Slushy snow and t-shirts as Winter Paralympics feels the heat

4. Slushy snow and T-shirts as Winter Paralympics feels the heat
Austria's Carina Edlinger (left) reacts after crossing the finishing line in the women's sprint free technique vision-impaired final para cross-country skiing on March 9, 2022 at the Zhangjiakou National Biathlon Centre, during the Beijing 2022 Winter Paralympic Games. (Photo: AFP)
ZHANGJIAKOU, China — Cross-country skiers plowed through slushy snow wearing t-shirts on day five of the Beijing Winter Paralympics Wednesday as spring-like weather pushed temperatures well above freezing.اضافة اعلان

The warm spell caught some athletes off guard on the largely man-made snow at the Zhangjiakou cross-country event where six gold medals were up for grabs.

Competitors in the Olympics last month had battled blizzard conditions and a brutal wind chill, with some events postponed because of the weather.

This time it was the opposite problem. 

Cross-country skier Birgit Skarstein, who competes in the women's sitting category, likened the weather to July back home in Norway as temperatures in nearby Zhangjiakou city nudged a balmy 17 degrees Celsius (63 Fahrenheit).

Up on the slopes temperatures were about 10 degrees cooler, but still well above freezing as the artificial snow began to melt.

"It was really sucky conditions out there, you could feel the skis being drawn into the ground," she told AFP.

"You pull and you feel like you're stuck in glue," said Skarstein, who raced in short sleeves.

"It was really slushy," she said, adding at times she felt like her exhausted arms would fall off. "These kinds of conditions draw your energy out of the body."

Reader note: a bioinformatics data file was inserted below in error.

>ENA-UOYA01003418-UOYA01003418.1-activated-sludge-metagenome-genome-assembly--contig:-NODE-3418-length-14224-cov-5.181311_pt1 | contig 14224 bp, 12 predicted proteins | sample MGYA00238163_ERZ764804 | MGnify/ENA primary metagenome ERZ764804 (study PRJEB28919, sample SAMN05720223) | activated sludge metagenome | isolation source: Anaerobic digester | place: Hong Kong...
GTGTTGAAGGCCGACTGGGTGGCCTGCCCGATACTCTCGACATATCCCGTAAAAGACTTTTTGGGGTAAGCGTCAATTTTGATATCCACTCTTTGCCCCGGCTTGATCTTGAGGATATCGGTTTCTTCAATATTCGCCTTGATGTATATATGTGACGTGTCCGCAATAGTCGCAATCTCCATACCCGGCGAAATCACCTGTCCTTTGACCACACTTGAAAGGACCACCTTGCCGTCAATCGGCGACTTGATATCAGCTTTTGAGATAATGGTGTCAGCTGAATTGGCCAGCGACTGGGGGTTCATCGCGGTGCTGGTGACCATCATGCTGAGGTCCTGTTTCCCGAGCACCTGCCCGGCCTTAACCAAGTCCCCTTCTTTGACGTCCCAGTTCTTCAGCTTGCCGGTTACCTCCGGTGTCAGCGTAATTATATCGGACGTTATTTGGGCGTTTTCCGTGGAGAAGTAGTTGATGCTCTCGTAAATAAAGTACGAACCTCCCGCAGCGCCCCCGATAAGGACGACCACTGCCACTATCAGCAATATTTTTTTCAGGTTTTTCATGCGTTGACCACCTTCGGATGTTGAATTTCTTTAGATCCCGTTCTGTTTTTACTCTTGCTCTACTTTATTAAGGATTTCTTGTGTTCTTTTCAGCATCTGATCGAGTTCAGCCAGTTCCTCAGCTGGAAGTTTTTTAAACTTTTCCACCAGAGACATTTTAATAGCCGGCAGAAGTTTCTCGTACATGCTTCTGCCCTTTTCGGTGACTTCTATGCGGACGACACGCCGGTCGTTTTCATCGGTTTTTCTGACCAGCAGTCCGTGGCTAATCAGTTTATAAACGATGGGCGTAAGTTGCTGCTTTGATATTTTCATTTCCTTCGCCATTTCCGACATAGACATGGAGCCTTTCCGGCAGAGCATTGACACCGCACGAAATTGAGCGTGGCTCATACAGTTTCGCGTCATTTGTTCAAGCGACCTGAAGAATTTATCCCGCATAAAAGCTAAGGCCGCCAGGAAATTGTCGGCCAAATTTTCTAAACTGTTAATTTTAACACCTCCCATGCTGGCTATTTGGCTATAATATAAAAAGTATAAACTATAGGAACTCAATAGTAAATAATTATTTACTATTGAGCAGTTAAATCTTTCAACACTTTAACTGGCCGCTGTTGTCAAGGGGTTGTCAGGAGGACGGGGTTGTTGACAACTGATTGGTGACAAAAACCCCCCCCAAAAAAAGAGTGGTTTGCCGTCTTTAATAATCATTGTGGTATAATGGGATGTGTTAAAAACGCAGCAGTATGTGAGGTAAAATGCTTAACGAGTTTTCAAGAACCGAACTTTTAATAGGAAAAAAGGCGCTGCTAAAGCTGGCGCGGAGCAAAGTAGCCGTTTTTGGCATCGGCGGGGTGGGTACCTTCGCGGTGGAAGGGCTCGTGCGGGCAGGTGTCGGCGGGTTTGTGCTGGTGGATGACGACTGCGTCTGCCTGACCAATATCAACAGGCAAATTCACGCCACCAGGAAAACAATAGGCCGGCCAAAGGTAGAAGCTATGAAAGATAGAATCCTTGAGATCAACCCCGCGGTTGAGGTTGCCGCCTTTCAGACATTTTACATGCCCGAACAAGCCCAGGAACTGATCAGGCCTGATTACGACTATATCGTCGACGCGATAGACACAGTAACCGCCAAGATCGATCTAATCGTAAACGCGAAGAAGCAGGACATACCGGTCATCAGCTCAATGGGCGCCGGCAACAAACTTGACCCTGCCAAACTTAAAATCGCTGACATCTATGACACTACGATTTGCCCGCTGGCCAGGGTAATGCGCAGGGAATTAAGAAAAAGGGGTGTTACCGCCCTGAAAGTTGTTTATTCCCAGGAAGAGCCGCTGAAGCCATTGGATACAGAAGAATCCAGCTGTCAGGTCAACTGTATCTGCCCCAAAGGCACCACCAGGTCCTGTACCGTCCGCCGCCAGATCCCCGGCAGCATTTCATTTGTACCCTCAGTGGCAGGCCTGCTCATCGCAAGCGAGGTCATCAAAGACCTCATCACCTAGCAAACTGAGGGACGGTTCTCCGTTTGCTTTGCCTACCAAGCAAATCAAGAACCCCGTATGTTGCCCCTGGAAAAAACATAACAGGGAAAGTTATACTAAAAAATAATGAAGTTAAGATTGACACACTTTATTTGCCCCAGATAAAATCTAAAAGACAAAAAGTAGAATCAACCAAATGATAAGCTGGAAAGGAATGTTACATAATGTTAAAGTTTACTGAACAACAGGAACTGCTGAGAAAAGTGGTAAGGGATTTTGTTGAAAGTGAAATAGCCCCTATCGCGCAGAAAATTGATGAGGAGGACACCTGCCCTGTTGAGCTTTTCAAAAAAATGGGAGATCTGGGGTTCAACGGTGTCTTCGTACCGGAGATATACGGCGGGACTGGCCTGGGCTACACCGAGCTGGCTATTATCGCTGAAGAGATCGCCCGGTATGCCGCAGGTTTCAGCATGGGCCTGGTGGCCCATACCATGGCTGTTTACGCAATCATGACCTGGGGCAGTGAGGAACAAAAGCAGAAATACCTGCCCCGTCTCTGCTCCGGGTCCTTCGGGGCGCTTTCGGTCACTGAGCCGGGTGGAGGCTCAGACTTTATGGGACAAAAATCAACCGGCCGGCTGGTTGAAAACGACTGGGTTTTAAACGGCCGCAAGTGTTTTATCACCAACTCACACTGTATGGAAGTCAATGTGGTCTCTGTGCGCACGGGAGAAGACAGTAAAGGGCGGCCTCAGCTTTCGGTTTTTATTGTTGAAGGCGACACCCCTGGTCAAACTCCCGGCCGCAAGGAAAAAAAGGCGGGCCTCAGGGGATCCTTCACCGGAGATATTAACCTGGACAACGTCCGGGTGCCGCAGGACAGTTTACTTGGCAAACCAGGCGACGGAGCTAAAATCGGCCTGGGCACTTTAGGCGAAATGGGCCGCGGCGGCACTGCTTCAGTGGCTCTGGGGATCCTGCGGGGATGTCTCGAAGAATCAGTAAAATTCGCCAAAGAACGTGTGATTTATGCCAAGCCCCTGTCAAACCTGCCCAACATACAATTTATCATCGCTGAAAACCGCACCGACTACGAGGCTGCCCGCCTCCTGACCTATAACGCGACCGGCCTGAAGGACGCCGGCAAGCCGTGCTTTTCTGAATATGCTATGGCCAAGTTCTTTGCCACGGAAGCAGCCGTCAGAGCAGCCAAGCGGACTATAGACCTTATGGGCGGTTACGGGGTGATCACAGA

For Canadian visually impaired cross-country skier Brian McKeever, 43, who won his 15th Paralympic gold medal, the conditions proved advantageous.

"Honestly, I think for us it's probably an advantage (because my guide Russell Kennedy and I) don't have as much pure speed and power as some of the younger guys," he told AFP.

"This is more about finesse."

Fellow Canadian Natalie Wilkie won the women's standing category — helping her country climb to second spot on the medals table with seven gold and 16 podium finishes, to overtake Ukraine.

French gold medalist Benjamin Daviet, who won the men's standing event, said the conditions also worked in his favor.

"It was really warm weather, but the snow was better for me," he told AFP.

Paralympians recalled that they had endured similar warm weather at Pyeongchang in 2018 and Sochi 2014.

With more unseasonable weather ahead in the coming days in the Chinese capital, organizers will tweak the schedule including bringing Saturday's snowboarding forward a day because of a "high risk of rainfall and snow melting".

Organizers told AFP that, along with strong winds, "the temperature is projected to be higher than that in the same period of previous years".

"We have formulated corresponding emergency plans for these weather challenges," they said in a statement, such as increasing the amount of artificial snow on slopes where there is sun and warmer temperatures.

‘Grind fest'

American Aaron Pike, who competed in a t-shirt, said the cross-country track was lightning fast for the qualifying round but was getting slower and slower.

It was becoming a "grind fest", he said.

"I was honestly hoping it would still be winter out here," Pike told AFP.

"It's slowing everyone down. For people with less function, they're not using their abs, they're not using their back, they're not throwing their body into all the pull strokes, they are just using their arms. “

"When it's slow like this they're going to suffer a little bit more for sure."

At the wheelchair curling there were dramatic scenes during Canada's win against Britain when one player fell from his wheelchair and had to be taken off the ice on a stretcher.

"David Melrose has been taken to hospital for a medical assessment," a Paralympics GB spokesman said in a statement, adding that Melrose was conscious.

He received initial first aid from the team's nurse and physio.

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